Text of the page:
Human Rights: Myth or Reality?
Today, the United Nations kicked off in Paris a year-long campaign to honor the foundational human rights document, which will mark its 70th anniversary.
Since the proclamation of the Universal Declaration of Human Rights in 1948, “human rights have been one of the three pillars of the United Nations, along with peace and development,” said Secretary-General António Guterres in his message for Human Rights Day, annually observed on 10 December.
As “one of the world’s most profound and far-reaching international agreements,” the Universal Declaration proclaimed the inalienable rights of every human being regardless of race, colour, religion, sex, language, political or other opinion, national or social origin, property, birth or other status. It is the most translated document in the world, available in more than 500 languages.
Unfortunately, the fundamental rights are being tested every day in the five continents and even if mass or systemic violations appear to be the norm only in some states – usually those which cannot be defined democracies – they appear to be evanescent also in all the countries and territories characterized by extreme poverty and/or severe inequalities. More often than we think, also in mature democracies, there are serious injuries of human rights affecting marginalized minorities (as the Roma in Europe) and the weaker part of the population – such as migrants and refugees.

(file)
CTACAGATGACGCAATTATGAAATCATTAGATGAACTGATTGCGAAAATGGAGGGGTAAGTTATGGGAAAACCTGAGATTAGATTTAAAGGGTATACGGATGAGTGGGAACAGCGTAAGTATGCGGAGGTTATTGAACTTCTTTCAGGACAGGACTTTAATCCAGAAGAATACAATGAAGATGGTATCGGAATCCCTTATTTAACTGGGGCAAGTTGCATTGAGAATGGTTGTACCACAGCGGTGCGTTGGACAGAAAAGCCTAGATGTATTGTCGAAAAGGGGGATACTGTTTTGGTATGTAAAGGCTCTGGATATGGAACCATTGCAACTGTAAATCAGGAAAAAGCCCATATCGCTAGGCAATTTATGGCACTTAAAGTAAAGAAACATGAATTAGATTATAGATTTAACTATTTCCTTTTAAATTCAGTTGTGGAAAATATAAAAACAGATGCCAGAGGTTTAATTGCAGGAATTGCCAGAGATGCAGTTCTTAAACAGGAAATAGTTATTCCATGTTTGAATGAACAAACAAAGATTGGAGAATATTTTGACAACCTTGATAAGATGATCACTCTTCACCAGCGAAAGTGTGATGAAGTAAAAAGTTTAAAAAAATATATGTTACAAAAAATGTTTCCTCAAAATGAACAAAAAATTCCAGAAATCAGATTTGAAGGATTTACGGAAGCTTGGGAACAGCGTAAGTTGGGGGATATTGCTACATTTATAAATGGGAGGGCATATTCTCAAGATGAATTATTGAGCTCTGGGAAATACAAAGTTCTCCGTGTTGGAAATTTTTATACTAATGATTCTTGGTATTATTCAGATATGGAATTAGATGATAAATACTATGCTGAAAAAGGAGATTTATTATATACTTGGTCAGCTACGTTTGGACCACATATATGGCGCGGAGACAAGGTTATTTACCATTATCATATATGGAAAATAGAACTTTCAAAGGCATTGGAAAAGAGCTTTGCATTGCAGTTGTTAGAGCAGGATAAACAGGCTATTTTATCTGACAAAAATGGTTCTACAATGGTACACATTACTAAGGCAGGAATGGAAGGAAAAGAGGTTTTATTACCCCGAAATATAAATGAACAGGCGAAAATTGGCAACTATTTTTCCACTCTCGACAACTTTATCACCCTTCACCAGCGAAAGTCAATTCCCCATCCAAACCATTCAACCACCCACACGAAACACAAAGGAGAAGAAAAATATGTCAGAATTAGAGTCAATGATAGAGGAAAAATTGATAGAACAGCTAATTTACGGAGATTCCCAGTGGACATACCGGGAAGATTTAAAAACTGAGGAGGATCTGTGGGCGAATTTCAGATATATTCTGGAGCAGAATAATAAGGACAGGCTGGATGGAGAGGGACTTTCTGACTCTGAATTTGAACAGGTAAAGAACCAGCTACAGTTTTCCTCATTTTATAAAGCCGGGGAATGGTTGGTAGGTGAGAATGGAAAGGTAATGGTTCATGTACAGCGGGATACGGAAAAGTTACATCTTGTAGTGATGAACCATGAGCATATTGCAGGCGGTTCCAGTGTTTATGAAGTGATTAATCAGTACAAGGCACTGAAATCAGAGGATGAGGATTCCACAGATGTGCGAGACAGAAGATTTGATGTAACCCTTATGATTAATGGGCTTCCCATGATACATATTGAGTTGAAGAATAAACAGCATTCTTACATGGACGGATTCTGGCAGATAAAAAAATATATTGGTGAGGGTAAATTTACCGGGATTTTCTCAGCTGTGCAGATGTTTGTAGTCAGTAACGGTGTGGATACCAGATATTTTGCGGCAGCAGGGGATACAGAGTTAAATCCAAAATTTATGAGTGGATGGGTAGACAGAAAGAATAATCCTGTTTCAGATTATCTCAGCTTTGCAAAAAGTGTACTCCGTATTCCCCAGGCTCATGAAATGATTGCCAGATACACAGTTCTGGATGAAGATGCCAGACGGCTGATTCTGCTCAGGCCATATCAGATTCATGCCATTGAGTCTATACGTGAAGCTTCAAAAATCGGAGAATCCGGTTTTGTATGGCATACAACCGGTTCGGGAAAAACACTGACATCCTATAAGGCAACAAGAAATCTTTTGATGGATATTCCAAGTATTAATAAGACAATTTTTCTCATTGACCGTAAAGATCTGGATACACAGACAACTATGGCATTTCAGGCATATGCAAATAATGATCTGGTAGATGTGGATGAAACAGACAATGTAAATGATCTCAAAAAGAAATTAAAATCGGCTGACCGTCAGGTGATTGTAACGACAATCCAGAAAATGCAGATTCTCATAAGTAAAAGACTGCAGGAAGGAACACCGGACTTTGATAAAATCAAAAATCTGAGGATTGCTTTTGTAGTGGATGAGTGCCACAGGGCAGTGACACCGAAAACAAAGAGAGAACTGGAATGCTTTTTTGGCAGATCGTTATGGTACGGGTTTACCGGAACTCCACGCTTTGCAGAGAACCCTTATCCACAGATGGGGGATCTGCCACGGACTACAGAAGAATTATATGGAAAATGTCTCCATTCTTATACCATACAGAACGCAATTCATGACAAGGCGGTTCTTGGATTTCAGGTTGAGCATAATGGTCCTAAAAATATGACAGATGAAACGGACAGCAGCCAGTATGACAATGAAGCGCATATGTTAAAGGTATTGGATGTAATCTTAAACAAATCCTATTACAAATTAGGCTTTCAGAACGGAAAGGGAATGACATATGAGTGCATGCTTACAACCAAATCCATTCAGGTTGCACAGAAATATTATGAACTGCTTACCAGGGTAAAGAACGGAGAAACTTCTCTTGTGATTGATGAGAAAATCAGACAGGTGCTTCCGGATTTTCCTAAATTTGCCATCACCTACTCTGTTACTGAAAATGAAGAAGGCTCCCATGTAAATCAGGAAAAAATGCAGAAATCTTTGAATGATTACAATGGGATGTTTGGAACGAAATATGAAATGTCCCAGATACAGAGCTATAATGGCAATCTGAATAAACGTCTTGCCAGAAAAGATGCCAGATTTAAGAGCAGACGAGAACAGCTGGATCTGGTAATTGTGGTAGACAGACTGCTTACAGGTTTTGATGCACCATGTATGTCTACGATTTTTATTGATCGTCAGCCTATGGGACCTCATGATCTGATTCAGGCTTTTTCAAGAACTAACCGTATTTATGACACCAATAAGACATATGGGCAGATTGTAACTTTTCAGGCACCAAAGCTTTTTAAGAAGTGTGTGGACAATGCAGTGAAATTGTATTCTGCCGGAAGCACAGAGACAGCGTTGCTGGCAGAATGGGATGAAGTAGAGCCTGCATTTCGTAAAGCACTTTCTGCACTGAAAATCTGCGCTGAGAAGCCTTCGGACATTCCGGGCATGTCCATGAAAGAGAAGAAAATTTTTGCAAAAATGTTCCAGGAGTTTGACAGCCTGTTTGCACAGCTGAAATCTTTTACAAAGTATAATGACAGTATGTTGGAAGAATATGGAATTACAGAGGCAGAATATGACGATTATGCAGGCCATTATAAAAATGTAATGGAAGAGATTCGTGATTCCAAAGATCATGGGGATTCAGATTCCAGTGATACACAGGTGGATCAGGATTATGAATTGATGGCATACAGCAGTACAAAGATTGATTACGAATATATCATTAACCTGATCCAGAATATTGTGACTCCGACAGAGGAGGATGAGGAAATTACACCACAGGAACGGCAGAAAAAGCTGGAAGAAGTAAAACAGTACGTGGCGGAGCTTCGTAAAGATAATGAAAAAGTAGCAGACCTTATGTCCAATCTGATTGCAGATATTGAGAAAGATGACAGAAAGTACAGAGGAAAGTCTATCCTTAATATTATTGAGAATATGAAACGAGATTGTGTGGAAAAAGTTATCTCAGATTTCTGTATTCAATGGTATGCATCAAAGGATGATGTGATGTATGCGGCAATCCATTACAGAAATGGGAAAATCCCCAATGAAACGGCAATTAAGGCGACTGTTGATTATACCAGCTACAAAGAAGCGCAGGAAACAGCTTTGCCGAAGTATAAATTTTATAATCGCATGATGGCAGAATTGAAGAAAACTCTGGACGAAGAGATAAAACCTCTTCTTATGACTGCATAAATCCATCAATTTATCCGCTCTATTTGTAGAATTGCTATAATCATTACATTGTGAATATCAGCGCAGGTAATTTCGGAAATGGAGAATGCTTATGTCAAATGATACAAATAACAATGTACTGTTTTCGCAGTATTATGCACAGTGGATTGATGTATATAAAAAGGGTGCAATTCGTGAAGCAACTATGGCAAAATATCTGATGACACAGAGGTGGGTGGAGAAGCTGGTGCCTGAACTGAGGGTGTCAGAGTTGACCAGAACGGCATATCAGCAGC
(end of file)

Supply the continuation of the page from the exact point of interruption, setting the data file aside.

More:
Indeed, there are different categories of human rights – civil, political, economic, social and cultural – and they are interrelated more than they appear. Denying education to children – or just to little girls – seriously impairs their future ability to enjoy civil and political rights as well as their access to good standards of living.
Denying health care to poor people or access to safe food (and air!) are violations which can occur in the most civilized of nations (admitting this expression holds any sense). Denying equal rights to women is something which happens patently in maybe one third of the world, but sometimes it happens in subtle ways also in the remaining two thirds.
So, sometimes I have wondered which could be the real impact of a standard which appears out of reach for most of the world and, even when solemnly proclaimed and legally enforced, seems quite theoretical. Except when a court has the opportunity to offer about it a concrete example, which happens sometimes – not for everyone, not always.
Nonetheless, the fundamental rights became important as a standard used to assess our level of humanity and the respect of the rule of law. They progressively welded with our notion of democracy transforming it from the inside. Putting the individual at the core not just as a holder of sovereignty, but also as a beneficiary of a basket of rights that in many cases require the state to take positive action.
The UN year-long campaign is the opportunity to revive all this, to recall that all nations can still do more and work more for the human rights to be not just myth, but reality.
It is also important to remember that the levels of protection achieved must be defended because it is always possible to go back. According to Freedom House “There were setbacks in political rights, civil liberties, or both, in a number of countries rated “Free” by the report, including Brazil, the Czech Republic, Denmark, France, Hungary, Poland, Serbia, South Africa, South Korea, Spain, Tunisia, and the United States.”